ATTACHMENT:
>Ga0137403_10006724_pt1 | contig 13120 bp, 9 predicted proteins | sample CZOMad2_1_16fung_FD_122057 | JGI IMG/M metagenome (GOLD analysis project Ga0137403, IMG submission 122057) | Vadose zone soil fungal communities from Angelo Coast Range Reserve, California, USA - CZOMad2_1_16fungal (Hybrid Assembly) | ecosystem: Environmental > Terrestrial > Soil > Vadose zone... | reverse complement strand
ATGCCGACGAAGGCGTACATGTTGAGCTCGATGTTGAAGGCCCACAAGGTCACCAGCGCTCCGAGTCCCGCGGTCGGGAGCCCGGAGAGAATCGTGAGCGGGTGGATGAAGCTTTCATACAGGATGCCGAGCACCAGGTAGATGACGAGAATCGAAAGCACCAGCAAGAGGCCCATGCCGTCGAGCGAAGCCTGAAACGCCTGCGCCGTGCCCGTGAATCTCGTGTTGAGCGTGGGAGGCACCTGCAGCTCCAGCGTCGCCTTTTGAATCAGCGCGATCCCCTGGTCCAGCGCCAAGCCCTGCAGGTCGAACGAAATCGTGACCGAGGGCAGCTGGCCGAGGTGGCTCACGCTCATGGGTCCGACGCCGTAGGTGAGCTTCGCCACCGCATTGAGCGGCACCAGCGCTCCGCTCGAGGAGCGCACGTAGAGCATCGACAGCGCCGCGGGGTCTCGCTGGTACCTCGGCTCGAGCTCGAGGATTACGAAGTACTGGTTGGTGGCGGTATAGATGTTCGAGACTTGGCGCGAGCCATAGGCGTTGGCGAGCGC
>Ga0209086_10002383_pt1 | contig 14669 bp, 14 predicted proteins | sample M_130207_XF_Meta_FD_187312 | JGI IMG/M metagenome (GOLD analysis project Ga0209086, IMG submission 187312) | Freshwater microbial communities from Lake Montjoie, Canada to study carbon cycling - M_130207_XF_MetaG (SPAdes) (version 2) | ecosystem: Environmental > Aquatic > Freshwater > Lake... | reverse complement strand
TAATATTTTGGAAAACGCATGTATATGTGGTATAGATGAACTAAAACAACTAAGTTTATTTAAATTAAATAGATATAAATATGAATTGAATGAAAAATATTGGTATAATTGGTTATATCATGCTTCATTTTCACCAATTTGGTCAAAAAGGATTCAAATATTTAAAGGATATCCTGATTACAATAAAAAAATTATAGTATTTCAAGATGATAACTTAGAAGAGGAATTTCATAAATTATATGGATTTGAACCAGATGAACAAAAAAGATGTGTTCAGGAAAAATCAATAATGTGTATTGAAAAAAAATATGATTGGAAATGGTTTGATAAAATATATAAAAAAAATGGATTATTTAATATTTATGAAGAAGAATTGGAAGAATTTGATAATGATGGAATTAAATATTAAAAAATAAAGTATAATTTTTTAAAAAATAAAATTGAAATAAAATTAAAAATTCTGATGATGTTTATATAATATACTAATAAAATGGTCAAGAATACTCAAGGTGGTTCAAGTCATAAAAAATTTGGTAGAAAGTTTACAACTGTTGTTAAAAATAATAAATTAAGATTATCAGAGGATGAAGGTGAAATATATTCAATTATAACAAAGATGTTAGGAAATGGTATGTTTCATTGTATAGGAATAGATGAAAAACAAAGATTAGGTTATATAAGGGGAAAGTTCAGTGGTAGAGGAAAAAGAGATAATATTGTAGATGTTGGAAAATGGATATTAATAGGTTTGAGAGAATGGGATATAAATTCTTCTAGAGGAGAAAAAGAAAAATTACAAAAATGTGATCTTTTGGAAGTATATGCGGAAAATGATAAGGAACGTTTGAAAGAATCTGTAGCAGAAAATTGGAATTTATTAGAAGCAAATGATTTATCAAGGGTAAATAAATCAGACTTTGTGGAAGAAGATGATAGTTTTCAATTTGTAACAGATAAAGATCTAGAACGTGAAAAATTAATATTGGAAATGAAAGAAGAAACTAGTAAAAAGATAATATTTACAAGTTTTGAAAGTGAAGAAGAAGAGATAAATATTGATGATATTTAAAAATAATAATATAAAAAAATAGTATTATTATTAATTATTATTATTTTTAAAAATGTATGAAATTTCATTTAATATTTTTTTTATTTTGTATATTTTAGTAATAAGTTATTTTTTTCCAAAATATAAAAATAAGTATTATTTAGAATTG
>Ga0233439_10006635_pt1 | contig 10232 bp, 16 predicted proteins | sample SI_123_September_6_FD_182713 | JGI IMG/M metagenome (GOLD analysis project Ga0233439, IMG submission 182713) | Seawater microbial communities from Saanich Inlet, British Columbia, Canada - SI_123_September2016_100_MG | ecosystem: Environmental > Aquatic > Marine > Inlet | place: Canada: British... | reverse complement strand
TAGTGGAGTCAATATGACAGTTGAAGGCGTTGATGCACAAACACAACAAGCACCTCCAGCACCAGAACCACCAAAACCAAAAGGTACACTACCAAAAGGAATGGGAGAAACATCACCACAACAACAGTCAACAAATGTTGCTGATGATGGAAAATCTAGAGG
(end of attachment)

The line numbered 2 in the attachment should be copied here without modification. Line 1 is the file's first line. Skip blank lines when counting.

ATGCCGACGAAGGCGTACATGTTGAGCTCGATGTTGAAGGCCCACAAGGTCACCAGCGCTCCGAGTCCCGCGGTCGGGAGCCCGGAGAGAATCGTGAGCGGGTGGATGAAGCTTTCATACAGGATGCCGAGCACCAGGTAGATGACGAGAATCGAAAGCACCAGCAAGAGGCCCATGCCGTCGAGCGAAGCCTGAAACGCCTGCGCCGTGCCCGTGAATCTCGTGTTGAGCGTGGGAGGCACCTGCAGCTCCAGCGTCGCCTTTTGAATCAGCGCGATCCCCTGGTCCAGCGCCAAGCCCTGCAGGTCGAACGAAATCGTGACCGAGGGCAGCTGGCCGAGGTGGCTCACGCTCATGGGTCCGACGCCGTAGGTGAGCTTCGCCACCGCATTGAGCGGCACCAGCGCTCCGCTCGAGGAGCGCACGTAGAGCATCGACAGCGCCGCGGGGTCTCGCTGGTACCTCGGCTCGAGCTCGAGGATTACGAAGTACTGGTTGGTGGCGGTATAGATGTTCGAGACTTGGCGCGAGCCATAGGCGTTGGCGAGCGC